Author and publisher Paul Foreman was born on March 15, 1943, in Thorp Spring, Texas. He was the son of Wilford Hall Foreman and Glenna (Crowson) Foreman. He grew up four miles away in Granbury, Texas, near the Brazos River, and was encouraged by a local teacher who allowed him access to her library. After attending Pepperdine College in California on a physics scholarship from 1961 to 1962, he served in the United States Navy from 1962 to 1964. Working from 1964 to 1968 as a police officer in Los Angeles, he led community service programs for underprivileged youth. In 1969 he graduated from the University of California in Berkeley with a degree in history, and in May of that year he assisted poet Josephine Miles with the publication of Berkeley Street Poems, in honor of the People’s Park protest.
In 1970 Foreman, his wife Foster Robertson, and poet Judy Hogan began Hyperion, A Poetry Journal, and in 1971 Foreman founded Thorp Springs Press (named for Thorp Spring but in the plural). The purpose of his press was primarily to support writers of the Southwest and to emphasize the publication of poetry. Using a Multilith 1250 offset press, Foreman hand printed most of the volumes and broadsides that he published during the period in Berkeley from 1971 to 1978. During those years, he served as a member and in 1978 as chairman of the board of COSMEP (Committee of Small Magazine Editors and Publishers). In 1974 he and James Cody established a publication entitled TAWTE: Texas Artists, Writers, and Thinkers in Exile, and with poet Joanie Whitebird of Houston, Foreman published Travois: An Anthology of Texas Poets (1976). In 1978 Foreman returned with his wife to Texas and settled in Austin. He continued with Thorp Springs Press but no longer printed by hand.
In Austin in 1979 Foreman opened his Brazos Book Shop and Bois d’Arc Gallery at 803 Red River Street, which became a gathering place for local writers and artists. In West of the American Dream (2001), Paul Christensen described Foreman and his bookstore, the latter “housed in an old field-stone building….The intellectuals showed up, the artists drifted in. Paul set himself up in a swivel chair in one corner, and the books were arranged on shelves across the white walls. A basement apartment was rented to a local artist. It was a homey place, with a wood stove hissing away, and Paul holding forth on any subject one cared to raise. He was a wise old sage at the age of forty, and looked the part….” During this period, Foreman worked with the Austin Arts Commission, was a founding member of the Austin Writers League and Texas Circuit, and helped preserve the home of writer J. Frank Dobie, which later became the administrative offices of the James Michener Center for Writers of the University of Texas at Austin. In 1982 Foreman lobbied for and saw the reestablishment of the poet laureateship of Texas. As a Democrat, he ran unsuccessfully in 2006 for U. S. Congress from the Tenth Texas District.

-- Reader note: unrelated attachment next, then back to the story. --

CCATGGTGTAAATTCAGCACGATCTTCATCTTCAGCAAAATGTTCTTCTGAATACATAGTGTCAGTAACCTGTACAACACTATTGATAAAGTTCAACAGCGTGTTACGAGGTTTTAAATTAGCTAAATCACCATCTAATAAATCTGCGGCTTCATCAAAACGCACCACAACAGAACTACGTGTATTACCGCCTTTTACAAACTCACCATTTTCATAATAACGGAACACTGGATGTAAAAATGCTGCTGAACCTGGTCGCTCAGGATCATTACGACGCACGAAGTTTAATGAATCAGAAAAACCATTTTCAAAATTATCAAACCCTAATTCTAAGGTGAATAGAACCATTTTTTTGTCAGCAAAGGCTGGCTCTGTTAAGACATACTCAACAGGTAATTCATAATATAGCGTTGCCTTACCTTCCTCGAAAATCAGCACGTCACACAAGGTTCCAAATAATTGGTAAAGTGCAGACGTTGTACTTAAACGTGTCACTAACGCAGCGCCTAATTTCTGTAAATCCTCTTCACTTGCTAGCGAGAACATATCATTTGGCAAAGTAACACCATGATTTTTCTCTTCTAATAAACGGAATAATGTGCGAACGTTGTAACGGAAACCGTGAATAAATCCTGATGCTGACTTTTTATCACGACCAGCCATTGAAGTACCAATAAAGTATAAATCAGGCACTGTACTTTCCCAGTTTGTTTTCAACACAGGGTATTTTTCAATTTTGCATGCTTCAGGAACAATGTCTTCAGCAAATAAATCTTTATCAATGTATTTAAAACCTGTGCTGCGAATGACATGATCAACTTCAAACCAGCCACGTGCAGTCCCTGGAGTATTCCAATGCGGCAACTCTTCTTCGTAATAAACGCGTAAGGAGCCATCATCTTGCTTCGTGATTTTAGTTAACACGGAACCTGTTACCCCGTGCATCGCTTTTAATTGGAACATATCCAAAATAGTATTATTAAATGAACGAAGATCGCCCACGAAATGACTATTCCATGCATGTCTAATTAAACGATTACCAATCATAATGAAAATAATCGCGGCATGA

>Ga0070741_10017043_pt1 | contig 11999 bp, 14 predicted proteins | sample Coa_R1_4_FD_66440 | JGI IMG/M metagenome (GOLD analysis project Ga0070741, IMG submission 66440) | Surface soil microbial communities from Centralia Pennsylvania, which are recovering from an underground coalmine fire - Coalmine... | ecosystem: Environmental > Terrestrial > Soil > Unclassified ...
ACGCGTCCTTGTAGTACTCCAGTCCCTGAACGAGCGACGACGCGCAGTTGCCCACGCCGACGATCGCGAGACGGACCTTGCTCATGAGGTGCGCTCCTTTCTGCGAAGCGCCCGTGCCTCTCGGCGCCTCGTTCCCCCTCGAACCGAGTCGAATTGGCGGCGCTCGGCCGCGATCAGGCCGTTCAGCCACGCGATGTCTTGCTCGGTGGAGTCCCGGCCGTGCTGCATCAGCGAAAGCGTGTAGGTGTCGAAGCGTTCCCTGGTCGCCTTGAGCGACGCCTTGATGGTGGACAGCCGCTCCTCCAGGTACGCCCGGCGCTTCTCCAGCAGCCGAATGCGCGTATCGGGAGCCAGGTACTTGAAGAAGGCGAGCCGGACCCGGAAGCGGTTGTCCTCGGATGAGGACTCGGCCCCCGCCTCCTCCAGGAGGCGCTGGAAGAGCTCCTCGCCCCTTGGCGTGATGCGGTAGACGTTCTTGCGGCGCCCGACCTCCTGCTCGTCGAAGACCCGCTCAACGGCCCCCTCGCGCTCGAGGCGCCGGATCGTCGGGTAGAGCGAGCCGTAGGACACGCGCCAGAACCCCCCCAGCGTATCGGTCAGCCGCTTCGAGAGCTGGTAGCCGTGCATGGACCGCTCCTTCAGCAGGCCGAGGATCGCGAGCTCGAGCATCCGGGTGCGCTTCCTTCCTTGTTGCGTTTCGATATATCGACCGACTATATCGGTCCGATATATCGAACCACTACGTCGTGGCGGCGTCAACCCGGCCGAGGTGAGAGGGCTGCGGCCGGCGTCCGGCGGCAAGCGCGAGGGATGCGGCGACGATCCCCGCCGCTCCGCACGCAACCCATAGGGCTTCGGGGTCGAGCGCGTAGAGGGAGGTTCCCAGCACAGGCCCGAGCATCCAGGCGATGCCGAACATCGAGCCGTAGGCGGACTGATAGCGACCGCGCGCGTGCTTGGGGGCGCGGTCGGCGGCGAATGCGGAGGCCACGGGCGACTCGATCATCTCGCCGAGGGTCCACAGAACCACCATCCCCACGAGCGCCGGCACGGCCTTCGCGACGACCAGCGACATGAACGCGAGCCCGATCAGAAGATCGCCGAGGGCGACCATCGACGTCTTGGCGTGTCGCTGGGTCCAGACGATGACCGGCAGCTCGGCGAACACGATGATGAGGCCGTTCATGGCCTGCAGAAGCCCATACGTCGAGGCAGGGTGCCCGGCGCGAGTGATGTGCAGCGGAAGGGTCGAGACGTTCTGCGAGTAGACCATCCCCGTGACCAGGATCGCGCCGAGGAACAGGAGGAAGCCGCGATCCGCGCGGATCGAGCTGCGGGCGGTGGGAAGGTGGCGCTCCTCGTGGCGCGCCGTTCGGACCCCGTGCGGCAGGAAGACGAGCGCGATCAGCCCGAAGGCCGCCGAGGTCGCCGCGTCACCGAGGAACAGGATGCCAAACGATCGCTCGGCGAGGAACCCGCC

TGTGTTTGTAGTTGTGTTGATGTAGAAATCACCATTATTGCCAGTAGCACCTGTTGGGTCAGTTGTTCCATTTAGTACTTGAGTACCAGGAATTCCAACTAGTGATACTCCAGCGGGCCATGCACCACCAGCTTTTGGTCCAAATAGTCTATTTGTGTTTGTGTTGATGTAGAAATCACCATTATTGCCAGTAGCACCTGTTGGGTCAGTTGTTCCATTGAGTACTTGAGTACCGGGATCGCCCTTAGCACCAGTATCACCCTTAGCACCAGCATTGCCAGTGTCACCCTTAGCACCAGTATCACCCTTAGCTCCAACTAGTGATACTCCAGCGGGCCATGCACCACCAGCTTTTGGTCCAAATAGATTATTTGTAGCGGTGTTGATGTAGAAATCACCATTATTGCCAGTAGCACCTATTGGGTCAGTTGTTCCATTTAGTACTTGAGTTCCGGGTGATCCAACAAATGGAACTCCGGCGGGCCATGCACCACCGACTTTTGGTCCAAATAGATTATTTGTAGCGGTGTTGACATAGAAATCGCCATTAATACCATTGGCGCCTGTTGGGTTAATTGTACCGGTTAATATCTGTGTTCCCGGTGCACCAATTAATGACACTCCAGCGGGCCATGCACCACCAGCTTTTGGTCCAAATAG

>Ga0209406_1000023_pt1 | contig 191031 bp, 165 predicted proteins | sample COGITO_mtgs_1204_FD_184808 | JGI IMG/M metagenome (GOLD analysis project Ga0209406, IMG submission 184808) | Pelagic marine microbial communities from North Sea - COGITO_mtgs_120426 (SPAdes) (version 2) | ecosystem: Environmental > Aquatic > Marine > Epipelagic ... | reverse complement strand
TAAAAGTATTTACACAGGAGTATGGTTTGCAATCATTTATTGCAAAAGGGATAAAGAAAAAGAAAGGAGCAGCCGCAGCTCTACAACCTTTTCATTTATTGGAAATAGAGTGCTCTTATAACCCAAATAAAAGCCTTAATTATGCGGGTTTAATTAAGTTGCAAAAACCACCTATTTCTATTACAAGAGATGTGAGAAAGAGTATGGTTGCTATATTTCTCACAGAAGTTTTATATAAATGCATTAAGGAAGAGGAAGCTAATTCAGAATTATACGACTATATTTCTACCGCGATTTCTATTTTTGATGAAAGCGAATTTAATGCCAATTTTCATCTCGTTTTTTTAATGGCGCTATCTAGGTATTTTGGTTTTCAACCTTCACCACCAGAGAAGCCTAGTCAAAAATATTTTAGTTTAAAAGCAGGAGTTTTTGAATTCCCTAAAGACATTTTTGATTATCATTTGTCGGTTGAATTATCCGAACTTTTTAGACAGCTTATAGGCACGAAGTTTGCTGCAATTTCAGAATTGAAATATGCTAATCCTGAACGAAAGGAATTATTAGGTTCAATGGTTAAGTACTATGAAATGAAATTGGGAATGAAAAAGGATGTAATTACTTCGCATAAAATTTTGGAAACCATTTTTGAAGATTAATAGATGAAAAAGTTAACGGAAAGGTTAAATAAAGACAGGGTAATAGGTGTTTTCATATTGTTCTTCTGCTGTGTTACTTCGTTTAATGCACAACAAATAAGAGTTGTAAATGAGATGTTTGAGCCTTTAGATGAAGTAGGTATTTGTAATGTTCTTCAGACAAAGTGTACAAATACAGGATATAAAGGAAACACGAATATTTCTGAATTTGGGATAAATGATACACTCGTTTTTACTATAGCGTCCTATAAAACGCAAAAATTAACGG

Through Thorp Springs Press, Foreman published many Texas writers, among them Chester Seltzer (under the pseudonym of Amado Muro), whose Collected Stories of 1979 was one of the press’s biggest commercial successes, along with California writer Len Fulton’s novel, The Grassman (1974), whose paperback rights Foreman sold to Penguin Books; Jack Walker, whose novel Boomer’s Gold of 1978 also did well for the press; James Hoggard (Trotter Ross, 1981); Thomas Zigal (Playland: A novel, 1981); and William Barney (A Little Kiss of the Nettle, poetry, 1982). Foreman also published presidential candidate Fred R. Harris’s The New Populism (1976), Letters From the Hill Country: the Correspondence between Rebekah and Lyndon Baines Johnson (1982), and the revised version of a 1930 novel by New Mexico writer Frank Waters, The Lizard Woman (1984), among more than 100 titles issued by his press. The archive of Thorp Springs Press is housed at the Harry Ransom Humanities Research Center at the University of Texas at Austin and includes correspondence with the many authors Foreman published and promoted.
As an author, Foreman published through his press four collections of his own poetry: Redwing Blackbird (1973, originally issued by Headstone Press in San Francisco but reprinted three times as a Thorp Springs book), Texas Live Oak (1977), The Unknown Law (1982, reprinted from handset edition originally published in the same year by Pikes Press of Austin), and Feather River (2003); Sugarland: A Novel of Texas Prisons (1978); and various other of his own writings, including his Wisdom of Heraclitus: Variations and Translations (2006). Foreman’s second novel, Quanah, the Serpent Eagle (1983), was published by Northland Press out of Flagstaff, Arizona. Foreman is mentioned as a poet in Don B. Graham’s Handbook of Texas entry on Texas literature, and the publisher, writer, and bookstore operator is remembered fondly by Austin literati. Paul Christensen has assessed Foreman’s career most fully and accurately, saying that he could “quote from a long life of bookworming, and he [carried] around an amazing almanac of book facts, author lives, the minutiae of publishing history in Texas and elsewhere.” One of Foreman’s finest single poems appears at the beginning of his collection, Feather River, a piece entitled “Prospecting.” In West of the American Dream, Christensen has echoed that poem in the title of his section “Paul Foreman: Poet and Prospector,” the latter a reference to Foreman’s interest in and wide knowledge of precious metals and mining, inspired by his brother Don, an old-time prospector. As Christensen observed, Foreman could not “walk a trail in the woods without perceiving in the glint of a stone something of the mysterious origins of that ground.” Paul Foreman died in Austin on December 21, 2012.